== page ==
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Heather Ogden as Odette in Swan Lake.Christopher Wahl/National Ballet of Canada

The Toronto-based National Ballet of Canada will mark its 65th anniversary with a season that tilts toward tradition; it's full of opulent story ballets and repertoire classics, then contemporary work by Wayne McGregor, John Neumeier and Jerome Robbins.

The centrepiece of 2016-17 is a world premiere: Pinocchio, a full-length adaptation by British choreographer and Royal Ballet guest character artist Will Tuckett.

Tuckett has shown impressive versatility with storytelling in his previous work; he's well known for his 2002 Royal Ballet adaptation of The Wind in the Willows and his more recent ballet Elizabeth.

It will be interesting to see how Tuckett tackles this enduring children's tale – the original story is packed with themes of metamorphosis, individual morality and the nature of good and evil, all of which could make for a powerful distillation into movement and stage imagery. Tuckett will be joined by composer Paul Englishby, designer Colin Richmond, librettist Alasdair Middleton and lighting designer Oliver Fenwick. Pinocchio runs from March 11 to 24, 2017.

The season will open with another old-fashioned story: James Kudelka's 2004 version of Cinderella (Nov. 12-20, 2016) set to Prokofiev's famous 1945 score. It's followed by John Cranko's lush and theatrical Onegin (Nov. 23-27, 2016; touring to the National Arts Centre Jan. 19-21, 2017), based on Pushkin's narrative poem of duelling men and unrequited love, set to orchestral rearrangements of Tchaikovsky music.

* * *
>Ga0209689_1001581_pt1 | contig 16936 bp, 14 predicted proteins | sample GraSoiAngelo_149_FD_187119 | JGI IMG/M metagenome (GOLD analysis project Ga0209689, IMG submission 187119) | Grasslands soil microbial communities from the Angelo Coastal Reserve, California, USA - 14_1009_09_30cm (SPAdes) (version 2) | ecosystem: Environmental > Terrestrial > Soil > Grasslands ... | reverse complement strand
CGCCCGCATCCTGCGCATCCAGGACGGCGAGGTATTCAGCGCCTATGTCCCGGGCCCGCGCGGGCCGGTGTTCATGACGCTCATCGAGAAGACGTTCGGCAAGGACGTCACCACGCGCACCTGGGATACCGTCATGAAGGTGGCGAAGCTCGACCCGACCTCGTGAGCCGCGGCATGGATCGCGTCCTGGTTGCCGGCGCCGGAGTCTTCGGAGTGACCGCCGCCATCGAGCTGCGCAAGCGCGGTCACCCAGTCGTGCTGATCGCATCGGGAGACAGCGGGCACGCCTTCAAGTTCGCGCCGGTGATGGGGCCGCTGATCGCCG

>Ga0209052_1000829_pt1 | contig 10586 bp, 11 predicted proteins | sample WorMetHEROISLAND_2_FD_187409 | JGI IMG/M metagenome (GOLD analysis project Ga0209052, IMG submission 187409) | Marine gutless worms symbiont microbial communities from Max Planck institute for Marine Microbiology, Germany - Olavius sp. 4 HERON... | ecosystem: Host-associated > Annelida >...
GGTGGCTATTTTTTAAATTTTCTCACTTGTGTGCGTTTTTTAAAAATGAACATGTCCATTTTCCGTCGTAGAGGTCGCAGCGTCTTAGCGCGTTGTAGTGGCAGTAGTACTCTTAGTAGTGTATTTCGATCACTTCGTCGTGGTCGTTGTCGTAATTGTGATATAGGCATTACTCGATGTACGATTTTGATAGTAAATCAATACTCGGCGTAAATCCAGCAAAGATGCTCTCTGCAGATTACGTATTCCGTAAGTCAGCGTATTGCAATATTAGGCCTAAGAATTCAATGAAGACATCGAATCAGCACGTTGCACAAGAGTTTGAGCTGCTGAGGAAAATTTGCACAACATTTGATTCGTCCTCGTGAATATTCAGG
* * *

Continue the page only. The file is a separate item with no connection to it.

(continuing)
James Kudelka's versions of the classics continue with his Nutcracker (Dec. 10-31, 2016) and his Swan Lake from 1999 (June 15-25, 2017). It will be a treat to catch the company's newest principal dancers take on the challenging, virtuosic split role of Odette/Odile.

Wayne McGregor's feral, geometric Chroma impressed Toronto audiences in 2015. The company will be presenting the North American premiere of his 2007 Genus (March 29-April 2, 2017), inspired by Darwin's On the Origin of Species. It will be paired with Jerome Robbins's 1956 comedic ballet The Concert (The Perils of Everybody), set to a range of music by Chopin.

The season will end with the work I'm most excited about: the Canadian premiere of John Neumeier's A Streetcar Named Desire from 1987 (June 3-10, 2017). Neumeier adapts stories without any pedantic fidelity to his sources. His version of Streetcar begins where Tennessee Williams's left off, with Blanche looking back retrospectively from a mental asylum.

In partnership with the Art Gallery of Ontario, the season will also include a new commission by choreographic associate Robert Binet. The Dreamers Ever Leave You (Aug. 31-Sept. 10, 2016) is inspired by the paintings of Lawren Harris and will have the audience move through the art gallery as the dancers perform. Also of note is the company's tour to the Lincoln Center Festival in New York, where they'll remount Christopher Wheeldon's The Winter's Tale (July 28-31, 2016).

As 2016/17 season announcements land in my inbox from across the continent and the Atlantic, I've decided to keep tally of the number of female choreographers. The Paris Opera Ballet has one woman for 24 choreographers (Canada's Crystal Pite). The Royal Winnipeg Ballet has two ballets choreographed by women out of a season of six works (Agnes de Mille's Rodeo and Galina Yordanova and Nina Menon's Nutcracker). The National Ballet is zero for 10 this year.